A Hierarchy of Markets: How Basic Needs Induce a Market Failure
14(1) Depaul Business & Commercial Law Journal 1 (2015)
57 Pages Posted: 12 Jan 2015 Last revised: 5 Apr 2016
Date Written: January 10, 2015
This essay introduces an innovative framework for consumer protection, based on consumers’ basic needs. Current contract law is based on a binary model: contracts which lack consent are considered void and are not enforceable under the unconscionability doctrine. Yet, voluntariness is not binary. Rather, voluntariness is a hierarchical continuum reflecting human needs. Certain products are purchased because the consumer has to have them, while other products are purchased as a discretionary consumer choice. Current law does not make the distinction between essential and non-essential markets. Consumers of luxuries and consumers of essentials are considered equal, and receive similar legal protection under the contractual framework of the consumer transaction.
This essay offers a theory of essential markets and their regulation. The essay surveys the behavioral literature discussing human needs and the distinction between essentials and luxuries, and applies the needs-based theory to consumption, creating a pyramid of markets following Maslow’s hierarchy of needs. The essay identifies the determinants of market essentiality, including a moral baseline of consumption; lack of good substitutes and inability to decline purchase; and time constraints creating difficulty to defer purchase. The continuum of market essentiality is then demonstrated using four examples, including electricity for heating, infant formula, broadband services, and a violin.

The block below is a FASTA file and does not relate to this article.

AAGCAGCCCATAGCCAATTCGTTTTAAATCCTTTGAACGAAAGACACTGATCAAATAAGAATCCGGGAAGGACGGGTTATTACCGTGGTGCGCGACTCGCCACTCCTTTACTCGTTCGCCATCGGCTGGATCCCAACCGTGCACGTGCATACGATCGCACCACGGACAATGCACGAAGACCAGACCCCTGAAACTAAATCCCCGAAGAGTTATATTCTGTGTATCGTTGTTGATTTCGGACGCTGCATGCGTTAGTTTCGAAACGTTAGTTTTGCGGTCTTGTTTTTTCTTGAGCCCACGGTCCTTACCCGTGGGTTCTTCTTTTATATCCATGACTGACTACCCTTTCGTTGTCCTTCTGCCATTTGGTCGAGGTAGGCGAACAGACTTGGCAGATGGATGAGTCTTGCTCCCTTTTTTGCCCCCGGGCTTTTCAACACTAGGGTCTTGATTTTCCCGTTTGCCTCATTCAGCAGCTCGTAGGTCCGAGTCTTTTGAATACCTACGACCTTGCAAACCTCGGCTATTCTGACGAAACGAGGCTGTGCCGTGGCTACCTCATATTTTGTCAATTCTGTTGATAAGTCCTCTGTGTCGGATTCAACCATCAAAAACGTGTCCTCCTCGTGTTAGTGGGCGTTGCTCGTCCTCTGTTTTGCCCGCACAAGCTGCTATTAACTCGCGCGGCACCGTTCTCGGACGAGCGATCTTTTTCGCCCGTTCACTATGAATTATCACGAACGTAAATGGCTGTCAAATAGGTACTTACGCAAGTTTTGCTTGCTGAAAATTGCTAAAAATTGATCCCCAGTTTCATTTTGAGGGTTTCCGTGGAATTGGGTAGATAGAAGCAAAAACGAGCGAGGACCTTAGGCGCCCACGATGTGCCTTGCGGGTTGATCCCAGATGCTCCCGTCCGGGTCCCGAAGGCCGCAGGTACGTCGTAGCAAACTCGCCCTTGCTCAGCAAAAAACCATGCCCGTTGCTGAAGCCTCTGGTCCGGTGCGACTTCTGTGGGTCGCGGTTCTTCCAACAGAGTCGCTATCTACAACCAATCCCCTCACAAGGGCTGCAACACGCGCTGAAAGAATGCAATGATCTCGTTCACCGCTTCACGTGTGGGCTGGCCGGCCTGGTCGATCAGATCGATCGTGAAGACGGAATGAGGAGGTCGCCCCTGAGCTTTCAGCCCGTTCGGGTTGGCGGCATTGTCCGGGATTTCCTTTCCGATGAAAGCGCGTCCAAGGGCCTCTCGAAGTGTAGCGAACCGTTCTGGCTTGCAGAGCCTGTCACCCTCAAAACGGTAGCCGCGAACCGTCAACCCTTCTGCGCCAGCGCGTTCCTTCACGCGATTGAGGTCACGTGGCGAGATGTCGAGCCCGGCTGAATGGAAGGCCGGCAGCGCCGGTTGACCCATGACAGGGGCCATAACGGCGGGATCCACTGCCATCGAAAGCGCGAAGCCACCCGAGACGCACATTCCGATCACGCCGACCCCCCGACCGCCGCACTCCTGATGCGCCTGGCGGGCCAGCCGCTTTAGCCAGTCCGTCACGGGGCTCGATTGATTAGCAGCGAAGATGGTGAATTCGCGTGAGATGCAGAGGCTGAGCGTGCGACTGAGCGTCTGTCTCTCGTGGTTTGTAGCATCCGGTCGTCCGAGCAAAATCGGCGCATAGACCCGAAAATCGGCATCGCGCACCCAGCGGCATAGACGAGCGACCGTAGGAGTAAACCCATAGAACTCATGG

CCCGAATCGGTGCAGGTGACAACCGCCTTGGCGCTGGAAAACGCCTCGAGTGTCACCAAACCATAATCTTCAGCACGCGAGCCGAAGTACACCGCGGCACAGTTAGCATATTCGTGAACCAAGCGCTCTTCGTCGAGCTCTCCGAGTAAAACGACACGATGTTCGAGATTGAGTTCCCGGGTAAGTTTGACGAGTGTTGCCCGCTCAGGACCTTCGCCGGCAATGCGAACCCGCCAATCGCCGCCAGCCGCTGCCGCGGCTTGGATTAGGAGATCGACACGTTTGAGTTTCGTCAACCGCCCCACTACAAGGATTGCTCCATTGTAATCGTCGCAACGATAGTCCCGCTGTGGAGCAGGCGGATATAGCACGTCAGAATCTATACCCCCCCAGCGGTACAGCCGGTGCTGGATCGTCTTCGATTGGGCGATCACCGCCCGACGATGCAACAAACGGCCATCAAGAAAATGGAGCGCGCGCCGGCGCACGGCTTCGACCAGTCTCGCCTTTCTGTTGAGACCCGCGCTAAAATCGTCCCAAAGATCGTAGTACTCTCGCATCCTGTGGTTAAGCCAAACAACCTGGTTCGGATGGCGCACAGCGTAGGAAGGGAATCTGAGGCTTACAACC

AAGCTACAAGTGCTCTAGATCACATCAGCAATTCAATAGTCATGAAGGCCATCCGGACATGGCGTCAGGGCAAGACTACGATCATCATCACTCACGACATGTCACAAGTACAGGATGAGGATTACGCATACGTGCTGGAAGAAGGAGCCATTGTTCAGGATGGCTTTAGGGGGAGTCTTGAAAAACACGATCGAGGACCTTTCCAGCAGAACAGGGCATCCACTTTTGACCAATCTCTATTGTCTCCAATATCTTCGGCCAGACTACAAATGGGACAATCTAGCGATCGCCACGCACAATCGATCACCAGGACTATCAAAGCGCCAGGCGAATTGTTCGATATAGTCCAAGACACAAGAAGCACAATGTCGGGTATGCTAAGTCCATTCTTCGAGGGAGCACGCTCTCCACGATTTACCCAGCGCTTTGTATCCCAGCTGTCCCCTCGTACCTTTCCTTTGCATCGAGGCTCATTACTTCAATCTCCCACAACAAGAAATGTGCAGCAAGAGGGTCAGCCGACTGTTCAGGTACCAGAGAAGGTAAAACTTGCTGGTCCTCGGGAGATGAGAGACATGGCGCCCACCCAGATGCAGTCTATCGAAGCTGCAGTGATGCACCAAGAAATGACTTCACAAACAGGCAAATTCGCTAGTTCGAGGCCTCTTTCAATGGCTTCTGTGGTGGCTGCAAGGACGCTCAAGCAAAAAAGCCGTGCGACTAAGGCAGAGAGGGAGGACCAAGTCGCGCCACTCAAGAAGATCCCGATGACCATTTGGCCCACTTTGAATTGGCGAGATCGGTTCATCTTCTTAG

The essay argues that essential needs-based consumption induces a behavioral market failure, where consumers' decision-making process is particularly vulnerable and distorts sellers' incentives towards a sub-optimal equilibrium. Markets of essentials tend toward failure of demand, due to consumers’ bounded voluntariness and lower probability of informed choice. Accordingly, sellers in markets of essentials have higher incentives for collusion and lower incentives for price competition and for investment in product quality. Thus, the likelihood of market failure increases with the essentiality of the product: the more basic the underlying need, the higher the probability for market failure.
The difficulty of regulators to tell which markets are essential is addressed. The essay suggests two methods for assessment of essentiality - the first, through political assessment, and the second, through analysis of market data documenting elasticity of demand for popular product categories. Low elasticity of demand for popular product categories is proposed as a market signal for consumers’ bounded voluntariness and for product essentiality.
The normative implications of this structural division of markets are discussed and initial policy guidelines suggested. Essentiality and its tendency to create a behavioral market failure implies that consumer law should be structured with a hierarchy of rights, similar to constitutional or international human rights laws. Essential products should be subject to a higher degree of paternalism compared with non-essentials.
Keywords: Price Gouging; Pharmaceuticals; Essential Products; Behavioral Market Failure; Consumer Protection; Services of General Interest; Basic Needs; shkreli; Turing
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